If you’re concerned about cognitive decline, talk to your doctor about assessing your risk using these calculators.

Boost Your Brain Power

Whether or not you’re deemed high-risk for dementia or Alzheimer’s disease, acting now to support healthy brain function can go a long way in preventing problems down the road.

Many nutrients have been studied for their ability to support cognitive health. Here are just a few of the well-researched options to keep your brain working at its peak:

B vitamins—In one study, 274 people (aged 65-79) who had normal cognition were assessed for serum levels of folate and holotranscobalamin (the biologically active fraction of vitamin B12). After seven years, the scientists reevaluated these people for various levels of cognitive performance. They found that higher levels of these two B vitamins were associated with enhanced performance in key cognitive tests.3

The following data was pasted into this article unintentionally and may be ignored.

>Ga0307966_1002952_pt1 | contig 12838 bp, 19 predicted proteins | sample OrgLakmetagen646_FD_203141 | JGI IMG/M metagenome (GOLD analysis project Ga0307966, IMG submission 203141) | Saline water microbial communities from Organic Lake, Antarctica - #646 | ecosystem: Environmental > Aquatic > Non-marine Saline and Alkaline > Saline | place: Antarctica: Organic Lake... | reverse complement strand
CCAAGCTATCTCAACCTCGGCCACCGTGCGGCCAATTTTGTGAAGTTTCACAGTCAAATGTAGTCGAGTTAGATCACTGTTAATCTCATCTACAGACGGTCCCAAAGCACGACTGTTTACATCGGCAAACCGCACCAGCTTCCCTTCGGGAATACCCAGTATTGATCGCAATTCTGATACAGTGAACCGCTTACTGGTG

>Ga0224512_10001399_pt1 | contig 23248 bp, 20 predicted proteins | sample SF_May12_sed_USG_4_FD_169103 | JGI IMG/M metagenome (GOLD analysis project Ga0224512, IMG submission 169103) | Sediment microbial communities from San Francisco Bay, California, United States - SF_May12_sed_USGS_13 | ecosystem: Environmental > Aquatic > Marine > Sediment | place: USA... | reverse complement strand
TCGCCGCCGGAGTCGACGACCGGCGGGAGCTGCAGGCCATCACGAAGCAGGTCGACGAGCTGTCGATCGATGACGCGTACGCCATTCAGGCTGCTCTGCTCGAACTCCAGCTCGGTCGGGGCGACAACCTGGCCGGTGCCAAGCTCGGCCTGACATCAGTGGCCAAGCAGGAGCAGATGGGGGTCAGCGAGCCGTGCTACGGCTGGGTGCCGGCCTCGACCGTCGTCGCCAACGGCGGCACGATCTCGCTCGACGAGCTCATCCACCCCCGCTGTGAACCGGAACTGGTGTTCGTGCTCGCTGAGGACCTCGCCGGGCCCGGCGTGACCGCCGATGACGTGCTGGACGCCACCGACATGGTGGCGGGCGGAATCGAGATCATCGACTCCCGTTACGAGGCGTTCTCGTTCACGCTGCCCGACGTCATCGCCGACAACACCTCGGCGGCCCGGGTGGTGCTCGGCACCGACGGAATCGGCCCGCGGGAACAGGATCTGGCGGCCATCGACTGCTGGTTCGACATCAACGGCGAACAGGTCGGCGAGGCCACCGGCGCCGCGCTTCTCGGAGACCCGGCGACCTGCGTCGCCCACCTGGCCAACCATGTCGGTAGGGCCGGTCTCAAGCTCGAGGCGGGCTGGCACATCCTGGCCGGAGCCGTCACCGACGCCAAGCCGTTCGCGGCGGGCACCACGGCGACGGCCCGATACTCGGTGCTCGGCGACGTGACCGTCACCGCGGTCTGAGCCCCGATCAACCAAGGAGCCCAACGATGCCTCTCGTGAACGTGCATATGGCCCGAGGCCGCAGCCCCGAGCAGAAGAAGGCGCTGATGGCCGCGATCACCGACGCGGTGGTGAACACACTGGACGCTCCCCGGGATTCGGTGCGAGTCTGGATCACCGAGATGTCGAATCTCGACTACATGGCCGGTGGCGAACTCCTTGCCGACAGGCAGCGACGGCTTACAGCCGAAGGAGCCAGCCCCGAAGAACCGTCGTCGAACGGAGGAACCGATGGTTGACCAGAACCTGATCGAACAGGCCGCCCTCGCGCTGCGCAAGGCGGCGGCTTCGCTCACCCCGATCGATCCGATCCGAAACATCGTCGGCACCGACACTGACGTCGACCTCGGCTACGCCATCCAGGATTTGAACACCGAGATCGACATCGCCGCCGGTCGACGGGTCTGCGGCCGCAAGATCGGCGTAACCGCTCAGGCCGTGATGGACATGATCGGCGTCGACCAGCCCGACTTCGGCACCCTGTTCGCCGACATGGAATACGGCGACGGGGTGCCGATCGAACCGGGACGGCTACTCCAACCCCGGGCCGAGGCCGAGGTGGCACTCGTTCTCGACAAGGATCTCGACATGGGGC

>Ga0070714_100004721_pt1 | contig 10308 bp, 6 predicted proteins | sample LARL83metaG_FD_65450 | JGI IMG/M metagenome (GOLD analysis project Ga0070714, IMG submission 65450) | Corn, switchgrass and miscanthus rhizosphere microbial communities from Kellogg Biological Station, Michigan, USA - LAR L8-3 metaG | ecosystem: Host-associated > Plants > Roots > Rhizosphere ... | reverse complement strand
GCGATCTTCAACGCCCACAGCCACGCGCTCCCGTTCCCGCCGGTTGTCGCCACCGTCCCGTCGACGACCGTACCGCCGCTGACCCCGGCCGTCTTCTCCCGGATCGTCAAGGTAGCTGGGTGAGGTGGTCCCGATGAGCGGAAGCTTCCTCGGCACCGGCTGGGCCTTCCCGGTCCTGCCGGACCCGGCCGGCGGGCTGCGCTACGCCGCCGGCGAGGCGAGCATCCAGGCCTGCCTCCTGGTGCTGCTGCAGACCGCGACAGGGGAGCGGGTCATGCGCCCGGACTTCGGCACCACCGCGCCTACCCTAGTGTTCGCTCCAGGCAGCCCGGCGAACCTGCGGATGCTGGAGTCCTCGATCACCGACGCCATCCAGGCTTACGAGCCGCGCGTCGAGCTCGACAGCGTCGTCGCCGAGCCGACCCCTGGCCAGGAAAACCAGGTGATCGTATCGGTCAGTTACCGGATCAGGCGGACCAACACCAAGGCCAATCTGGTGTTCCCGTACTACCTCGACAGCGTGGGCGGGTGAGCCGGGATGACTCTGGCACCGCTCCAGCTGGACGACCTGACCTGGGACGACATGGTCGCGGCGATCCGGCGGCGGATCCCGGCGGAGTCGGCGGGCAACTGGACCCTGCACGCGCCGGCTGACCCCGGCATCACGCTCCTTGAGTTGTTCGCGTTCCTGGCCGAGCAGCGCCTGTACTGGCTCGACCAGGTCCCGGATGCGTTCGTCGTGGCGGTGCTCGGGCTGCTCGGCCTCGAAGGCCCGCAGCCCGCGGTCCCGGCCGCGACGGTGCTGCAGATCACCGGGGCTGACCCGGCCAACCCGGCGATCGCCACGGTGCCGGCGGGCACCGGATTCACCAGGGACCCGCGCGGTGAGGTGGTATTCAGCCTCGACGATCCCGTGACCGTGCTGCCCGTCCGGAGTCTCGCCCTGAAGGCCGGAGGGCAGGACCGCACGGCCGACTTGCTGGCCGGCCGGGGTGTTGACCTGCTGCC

Choline—Choline is the precursor to the neurotransmitter acetylcholine. Loss of neurons that utilize acetylcholine is associated with reduced memory and cognition. In a study of 1,391 adults between 36 and 83 years of age, researchers found that higher choline intake was linked to enhanced performance in verbal and visual memory.4

Chromium picolinate—Research suggests that this trace mineral is important for maintaining cognitive function in older adults. In one study, participants receiving chromium showed improvement in learning, recall and recognition memory tasks. In addition, functional magnetic resonance imaging indicated that the chromium users had increased activation in specific areas of the brain, as compared to placebo.5

Curcumin—The principle component in the spice turmeric, curcumin has antioxidant and anti-inflammatory activity, and it prevents accumulation of alpha-synuclein, a protein expressed primarily in the brain that induces the formation of microtubule-associated protein tau. When tau proteins are defective or don’t do their job effectively, it can increase your risk for dementia and/or Alzheimer’s.6